Tropical Fish Keeping - Aquarium fish care and resources

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Little-Fizz 11-07-2007 11:55 AM

... A little confused.
 
Alright so lately for whatever reason I keep having ammonia traces showing up in my water. So I have been doing almost daily water changes, I just tested and it's pH 7.6, nitrites 0ppm, ammonia 0 - .25ppm, nitrates are 10ppm (maybe closer to 20) my tank has been up and running for a few months now. And I have 5 swordtails and 7 of their fry. 3 shrimp and one snail. I've just noticed that some of my fishes eyes are clouded and their fins are white and like frayed looking. I saw them this morning and I don't recall them looking like this. Ah someone have any advice? Last time this happened all my fish died. But this is so weird because ammonia levels are not even that high, they were actually a solid green colour a week ago and the fish looked healthier than this. Whats causing this poor water quality? Or is it ich because I did see a little white dot on a fishes dorsal fin. Something tells me it's not ich because my snail is full of air floating around the top, and it did this last time there was poor water quality.

herefishy 11-07-2007 02:18 PM

Ammonia is probably the greatest threat to aquarium fish. The levels do not have to be that high to due irrepaairable damage to your fish and even cause death. Symptoms include, but are not restricted to, heavy breathing, breathing at the surface, clouded eyes, damage/torn(burnt) fins, white slime on the fishes body, and other unusual non-descript symptoms. An immediate water change will help. You may have to do this several times in the next few days. Look for any dead or decaying bodies or plants in the tank as this will help raise ammonia levels. A gravel sweep may also be needed if you are using an undergravel filter plate. The gravel sometimes becomes compacted restricting water flow through the gravel. It may also be a problem with your air pump on you ugf. Insufficient air flow can cause a multitude of problems. If at all possible, change to powerheads to power your undergravel filter.

Little-Fizz 11-07-2007 02:38 PM

Quote:

Originally Posted by herefishy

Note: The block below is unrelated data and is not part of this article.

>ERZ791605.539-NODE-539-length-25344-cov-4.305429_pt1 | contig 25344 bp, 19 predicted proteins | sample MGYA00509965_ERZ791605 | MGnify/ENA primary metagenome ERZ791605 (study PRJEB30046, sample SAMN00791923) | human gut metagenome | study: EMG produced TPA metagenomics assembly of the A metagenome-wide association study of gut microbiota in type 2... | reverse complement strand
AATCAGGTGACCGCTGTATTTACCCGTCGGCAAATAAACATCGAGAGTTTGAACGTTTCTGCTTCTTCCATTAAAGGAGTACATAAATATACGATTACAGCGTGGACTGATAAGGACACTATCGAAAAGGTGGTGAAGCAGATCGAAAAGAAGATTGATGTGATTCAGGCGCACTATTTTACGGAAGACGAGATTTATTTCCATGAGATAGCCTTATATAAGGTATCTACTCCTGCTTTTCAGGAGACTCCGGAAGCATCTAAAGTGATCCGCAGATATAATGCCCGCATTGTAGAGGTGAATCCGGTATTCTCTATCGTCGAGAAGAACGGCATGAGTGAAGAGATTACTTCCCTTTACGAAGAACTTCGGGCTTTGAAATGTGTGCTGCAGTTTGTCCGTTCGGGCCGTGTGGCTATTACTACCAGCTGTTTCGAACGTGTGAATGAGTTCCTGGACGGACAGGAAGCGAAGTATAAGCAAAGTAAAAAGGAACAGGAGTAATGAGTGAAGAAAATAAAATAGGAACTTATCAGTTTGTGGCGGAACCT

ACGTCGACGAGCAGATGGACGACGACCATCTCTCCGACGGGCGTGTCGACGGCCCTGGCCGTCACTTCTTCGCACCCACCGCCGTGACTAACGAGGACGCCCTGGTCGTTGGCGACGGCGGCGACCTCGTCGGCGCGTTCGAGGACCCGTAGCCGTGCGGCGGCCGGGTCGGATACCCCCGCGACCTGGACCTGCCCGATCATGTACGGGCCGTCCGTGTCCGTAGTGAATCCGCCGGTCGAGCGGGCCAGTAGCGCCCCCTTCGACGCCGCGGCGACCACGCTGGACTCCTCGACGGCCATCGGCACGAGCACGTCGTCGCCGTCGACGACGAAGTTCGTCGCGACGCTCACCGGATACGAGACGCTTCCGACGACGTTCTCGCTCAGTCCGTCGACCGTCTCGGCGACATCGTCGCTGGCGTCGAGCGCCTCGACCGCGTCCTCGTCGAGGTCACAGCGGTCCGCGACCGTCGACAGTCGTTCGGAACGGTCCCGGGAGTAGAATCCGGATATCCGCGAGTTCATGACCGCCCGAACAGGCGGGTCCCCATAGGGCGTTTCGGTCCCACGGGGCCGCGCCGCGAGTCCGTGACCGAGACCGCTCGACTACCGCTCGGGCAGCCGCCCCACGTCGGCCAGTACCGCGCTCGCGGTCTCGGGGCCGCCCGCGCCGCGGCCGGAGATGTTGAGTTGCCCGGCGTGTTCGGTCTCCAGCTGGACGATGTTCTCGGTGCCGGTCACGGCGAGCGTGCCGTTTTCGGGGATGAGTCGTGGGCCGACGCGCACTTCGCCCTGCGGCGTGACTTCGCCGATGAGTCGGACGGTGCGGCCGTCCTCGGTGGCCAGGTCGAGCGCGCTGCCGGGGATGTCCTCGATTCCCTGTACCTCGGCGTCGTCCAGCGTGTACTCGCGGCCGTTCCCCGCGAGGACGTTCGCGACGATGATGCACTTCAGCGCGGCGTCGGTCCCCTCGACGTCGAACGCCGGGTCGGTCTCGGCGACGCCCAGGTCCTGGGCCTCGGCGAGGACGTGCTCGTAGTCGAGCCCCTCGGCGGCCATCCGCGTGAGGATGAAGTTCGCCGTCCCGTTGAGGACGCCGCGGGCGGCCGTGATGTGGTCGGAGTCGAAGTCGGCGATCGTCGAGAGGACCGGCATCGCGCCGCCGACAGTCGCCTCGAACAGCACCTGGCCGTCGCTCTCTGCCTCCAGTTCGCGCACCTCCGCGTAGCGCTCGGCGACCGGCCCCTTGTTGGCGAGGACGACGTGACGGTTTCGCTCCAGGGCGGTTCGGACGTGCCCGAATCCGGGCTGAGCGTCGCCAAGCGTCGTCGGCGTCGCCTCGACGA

Ammonia is probably the greatest threat to aquarium fish. The levels do not have to be that high to due irrepaairable damage to your fish and even cause death. Symptoms include, but are not restricted to, heavy breathing, breathing at the surface, clouded eyes, damage/torn(burnt) fins, white slime on the fishes body, and other unusual non-descript symptoms. An immediate water change will help. You may have to do this several times in the next few days. Look for any dead or decaying bodies or plants in the tank as this will help raise ammonia levels. A gravel sweep may also be needed if you are using an undergravel filter plate. The gravel sometimes becomes compacted restricting water flow through the gravel. It may also be a problem with your air pump on you ugf. Insufficient air flow can cause a multitude of problems. If at all possible, change to powerheads to power your undergravel filter.

My filter hangs on the outside and I did do a water change and they seemed to pick up but now they are resting one the bottom :( Two fish in there are from my last batch of fish and they were the only two to survive. Even after one spent two days on the gravel with clamped fins! I vaccumed the gavel also, any ideas on what keeps happening in there? Theres nobody missing so nothing could be rotting. Thanks for the advice, one question though. Is an air pump really important because I don't have one... Funds are kinda tight but if it's going to help me out then I suppose its worth the money.

herefishy 11-07-2007 07:55 PM

Your filtration may not be heavy enough. Myself, I'm like "Toolman Tim", I believe in and use mega-filtration. I try to filter my water a minimum of 10-15 times per hour. Most times I am able to accomplish this, as long as it doesn't plaster my fish to the aquarium glass.

You Did not say how large you tank is nor did you post the gallons per hour filtering capacity of your filter.

Little-Fizz 11-08-2007 10:20 AM

Quote:

Originally Posted by herefishy
Your filtration may not be heavy enough. Myself, I'm like "Toolman Tim", I believe in and use mega-filtration. I try to filter my water a minimum of 10-15 times per hour. Most times I am able to accomplish this, as long as it doesn't plaster my fish to the aquarium glass.

You Did not say how large you tank is nor did you post the gallons per hour filtering capacity of your filter.

Yeah sorry, it's a ten gallon and to be honest I have no idea what filter it even is. My aunt gave it to me, I will try and find out what kind of filter it is. I've been meaning to do this for a while, sorry.

Little-Fizz 11-08-2007 02:19 PM